• Undeterred by the conflict, 24 Jews participated in the first ever Jewish National Fund— JDate singles trip to Israel. Translation: Jews age 30 to 45 travelled to Israel to get it on in the sun, with a side of hummus.
  • "It pains and shocks me to say this, but here goes: My father was right all along. He always told me, as I spouted liberal talking points at the Shabbos table and challenged his hawkish views on Israel and the Palestinians to his unending chagrin, that I would one day change my tune." Have you had a similar experience?
  • "'What’s this, mommy?' she asked, while pulling at the purple sleeve to unwrap this mysterious little gift mom keeps hidden in the inside pocket of her bag. Oh boy, how do I answer?"
  • "I fear that we are witnessing the end of politics in the Israeli-Palestinian conflict. I see no possibility for resolution right now. I look into the future and see only a void." What do you think?
  • Not a gazillionaire? Take the "poor door."
  • "We will do what we must to protect our people. We have that right. We are not less deserving of life and quiet than anyone else. No more apologies."
  • "Woody Allen should have quit while he was ahead." Ezra Glinter's review of "Magic in the Moonlight": http://jd.fo/f4Q1Q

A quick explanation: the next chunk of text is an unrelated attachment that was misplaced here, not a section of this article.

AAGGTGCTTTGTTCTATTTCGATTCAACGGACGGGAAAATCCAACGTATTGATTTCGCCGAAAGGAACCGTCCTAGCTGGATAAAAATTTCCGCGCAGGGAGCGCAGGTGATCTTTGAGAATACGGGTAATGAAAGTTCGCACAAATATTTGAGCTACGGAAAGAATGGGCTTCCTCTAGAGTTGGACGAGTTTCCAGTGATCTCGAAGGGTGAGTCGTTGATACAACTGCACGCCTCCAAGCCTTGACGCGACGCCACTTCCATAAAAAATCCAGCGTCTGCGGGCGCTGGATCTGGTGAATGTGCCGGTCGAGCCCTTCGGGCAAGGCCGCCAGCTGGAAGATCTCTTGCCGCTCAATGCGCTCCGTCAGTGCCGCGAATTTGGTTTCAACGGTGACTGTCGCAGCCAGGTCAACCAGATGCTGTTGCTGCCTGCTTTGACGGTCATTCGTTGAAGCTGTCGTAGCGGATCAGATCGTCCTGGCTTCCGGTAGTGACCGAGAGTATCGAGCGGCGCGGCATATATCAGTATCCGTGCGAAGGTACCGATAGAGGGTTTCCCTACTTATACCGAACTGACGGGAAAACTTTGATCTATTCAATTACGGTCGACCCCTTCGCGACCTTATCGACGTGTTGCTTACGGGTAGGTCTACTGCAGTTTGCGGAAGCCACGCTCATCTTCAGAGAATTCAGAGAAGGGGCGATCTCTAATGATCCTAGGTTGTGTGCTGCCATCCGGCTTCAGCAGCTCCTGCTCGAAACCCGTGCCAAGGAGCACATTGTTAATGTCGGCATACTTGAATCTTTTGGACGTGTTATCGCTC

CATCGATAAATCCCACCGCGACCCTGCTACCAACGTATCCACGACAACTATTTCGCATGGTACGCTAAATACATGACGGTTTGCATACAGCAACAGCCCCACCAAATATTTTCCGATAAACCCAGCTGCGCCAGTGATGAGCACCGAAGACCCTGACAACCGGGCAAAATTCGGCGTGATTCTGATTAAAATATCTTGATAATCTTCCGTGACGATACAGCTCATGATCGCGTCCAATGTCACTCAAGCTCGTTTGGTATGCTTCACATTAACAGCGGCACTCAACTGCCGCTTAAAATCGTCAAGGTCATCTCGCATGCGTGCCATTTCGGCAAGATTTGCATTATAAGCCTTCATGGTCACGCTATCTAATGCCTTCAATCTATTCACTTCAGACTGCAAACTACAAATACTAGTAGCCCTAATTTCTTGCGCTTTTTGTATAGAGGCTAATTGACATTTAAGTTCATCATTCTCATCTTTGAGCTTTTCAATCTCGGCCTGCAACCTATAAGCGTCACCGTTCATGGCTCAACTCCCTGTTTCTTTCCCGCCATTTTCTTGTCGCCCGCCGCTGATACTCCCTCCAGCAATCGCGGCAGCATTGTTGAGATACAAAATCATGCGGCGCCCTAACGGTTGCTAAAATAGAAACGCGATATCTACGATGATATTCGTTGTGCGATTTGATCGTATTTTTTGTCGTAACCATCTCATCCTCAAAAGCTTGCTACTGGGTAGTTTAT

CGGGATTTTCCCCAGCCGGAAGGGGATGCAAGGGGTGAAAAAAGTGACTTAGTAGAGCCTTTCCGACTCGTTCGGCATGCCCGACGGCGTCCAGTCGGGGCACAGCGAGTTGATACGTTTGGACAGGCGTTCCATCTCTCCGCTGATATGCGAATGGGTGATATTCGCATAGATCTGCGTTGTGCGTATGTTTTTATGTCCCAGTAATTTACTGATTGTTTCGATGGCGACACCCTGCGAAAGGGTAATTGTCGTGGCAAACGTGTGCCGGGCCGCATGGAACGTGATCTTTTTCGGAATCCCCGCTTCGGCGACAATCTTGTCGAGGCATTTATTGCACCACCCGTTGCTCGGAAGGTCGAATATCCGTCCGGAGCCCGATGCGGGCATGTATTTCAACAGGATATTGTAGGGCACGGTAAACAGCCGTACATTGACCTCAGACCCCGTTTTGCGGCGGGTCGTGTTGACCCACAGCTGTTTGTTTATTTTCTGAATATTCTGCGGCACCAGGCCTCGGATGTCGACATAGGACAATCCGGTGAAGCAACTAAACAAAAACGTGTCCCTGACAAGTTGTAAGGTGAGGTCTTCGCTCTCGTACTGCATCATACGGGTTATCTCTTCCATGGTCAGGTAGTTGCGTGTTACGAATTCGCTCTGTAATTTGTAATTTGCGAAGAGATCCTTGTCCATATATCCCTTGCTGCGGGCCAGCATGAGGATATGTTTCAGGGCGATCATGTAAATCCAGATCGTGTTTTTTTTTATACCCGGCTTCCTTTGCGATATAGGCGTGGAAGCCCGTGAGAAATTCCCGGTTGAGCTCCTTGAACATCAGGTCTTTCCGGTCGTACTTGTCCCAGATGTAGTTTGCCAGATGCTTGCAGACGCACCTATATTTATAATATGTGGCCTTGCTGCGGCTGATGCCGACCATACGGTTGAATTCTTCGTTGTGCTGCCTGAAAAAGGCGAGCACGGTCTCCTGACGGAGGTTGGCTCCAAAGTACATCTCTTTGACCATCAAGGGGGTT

• Jon Stewart responds to his critics: “Look, obviously there are many strong opinions on this. But just merely mentioning Israel or questioning in any way the effectiveness or humanity of Israel’s policies is not the same thing as being pro-Hamas.”
  • "My bat mitzvah party took place in our living room. There were only a few Jewish kids there, and only one from my Sunday school class. She sat in the corner, wearing the right clothes, asking her mom when they could go." The latest in our Promised Lands series — what state should we visit next?
  • Former Israeli National Security Advisor Yaakov Amidror: “A cease-fire will mean that anytime Hamas wants to fight it can. Occupation of Gaza will bring longer-term quiet, but the price will be very high.” What do you think?
  • Should couples sign a pre-pregnancy contract, outlining how caring for the infant will be equally divided between the two parties involved? Just think of it as a ketubah for expectant parents:
  • Many #Israelis can't make it to bomb shelters in time. One of them is Amos Oz.
  • According to Israeli professor Mordechai Kedar, “the only thing that can deter terrorists, like those who kidnapped the children and killed them, is the knowledge that their sister or their mother will be raped."
  • from-cache

Would you like to receive updates about new stories?




















We will not share your e-mail address or other personal information.

Already subscribed? Manage your subscription.